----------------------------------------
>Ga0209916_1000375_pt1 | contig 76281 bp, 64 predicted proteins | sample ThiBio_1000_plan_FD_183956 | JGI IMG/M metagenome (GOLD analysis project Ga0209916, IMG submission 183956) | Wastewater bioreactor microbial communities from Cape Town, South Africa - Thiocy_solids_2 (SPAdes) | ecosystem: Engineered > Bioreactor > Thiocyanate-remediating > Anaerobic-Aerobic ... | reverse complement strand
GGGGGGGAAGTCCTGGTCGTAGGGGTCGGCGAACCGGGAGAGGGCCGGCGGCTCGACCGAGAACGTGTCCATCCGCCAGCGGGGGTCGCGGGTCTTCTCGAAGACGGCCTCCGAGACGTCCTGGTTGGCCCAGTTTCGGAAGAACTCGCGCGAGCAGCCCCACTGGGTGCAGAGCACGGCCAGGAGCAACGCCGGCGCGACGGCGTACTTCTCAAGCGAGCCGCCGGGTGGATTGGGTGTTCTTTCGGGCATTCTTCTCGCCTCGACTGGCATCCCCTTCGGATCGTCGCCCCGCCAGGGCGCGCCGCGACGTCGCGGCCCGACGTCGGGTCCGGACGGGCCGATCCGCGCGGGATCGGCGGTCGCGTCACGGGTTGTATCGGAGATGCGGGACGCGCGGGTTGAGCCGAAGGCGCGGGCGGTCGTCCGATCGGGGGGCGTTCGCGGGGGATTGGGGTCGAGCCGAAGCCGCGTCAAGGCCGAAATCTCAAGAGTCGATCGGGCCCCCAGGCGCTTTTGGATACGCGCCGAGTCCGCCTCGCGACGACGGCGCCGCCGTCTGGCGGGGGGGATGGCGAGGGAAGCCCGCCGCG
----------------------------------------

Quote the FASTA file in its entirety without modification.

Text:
>Ga0209916_1000375_pt1 | contig 76281 bp, 64 predicted proteins | sample ThiBio_1000_plan_FD_183956 | JGI IMG/M metagenome (GOLD analysis project Ga0209916, IMG submission 183956) | Wastewater bioreactor microbial communities from Cape Town, South Africa - Thiocy_solids_2 (SPAdes) | ecosystem: Engineered > Bioreactor > Thiocyanate-remediating > Anaerobic-Aerobic ... | reverse complement strand
GGGGGGGAAGTCCTGGTCGTAGGGGTCGGCGAACCGGGAGAGGGCCGGCGGCTCGACCGAGAACGTGTCCATCCGCCAGCGGGGGTCGCGGGTCTTCTCGAAGACGGCCTCCGAGACGTCCTGGTTGGCCCAGTTTCGGAAGAACTCGCGCGAGCAGCCCCACTGGGTGCAGAGCACGGCCAGGAGCAACGCCGGCGCGACGGCGTACTTCTCAAGCGAGCCGCCGGGTGGATTGGGTGTTCTTTCGGGCATTCTTCTCGCCTCGACTGGCATCCCCTTCGGATCGTCGCCCCGCCAGGGCGCGCCGCGACGTCGCGGCCCGACGTCGGGTCCGGACGGGCCGATCCGCGCGGGATCGGCGGTCGCGTCACGGGTTGTATCGGAGATGCGGGACGCGCGGGTTGAGCCGAAGGCGCGGGCGGTCGTCCGATCGGGGGGCGTTCGCGGGGGATTGGGGTCGAGCCGAAGCCGCGTCAAGGCCGAAATCTCAAGAGTCGATCGGGCCCCCAGGCGCTTTTGGATACGCGCCGAGTCCGCCTCGCGACGACGGCGCCGCCGTCTGGCGGGGGGGATGGCGAGGGAAGCCCGCCGCG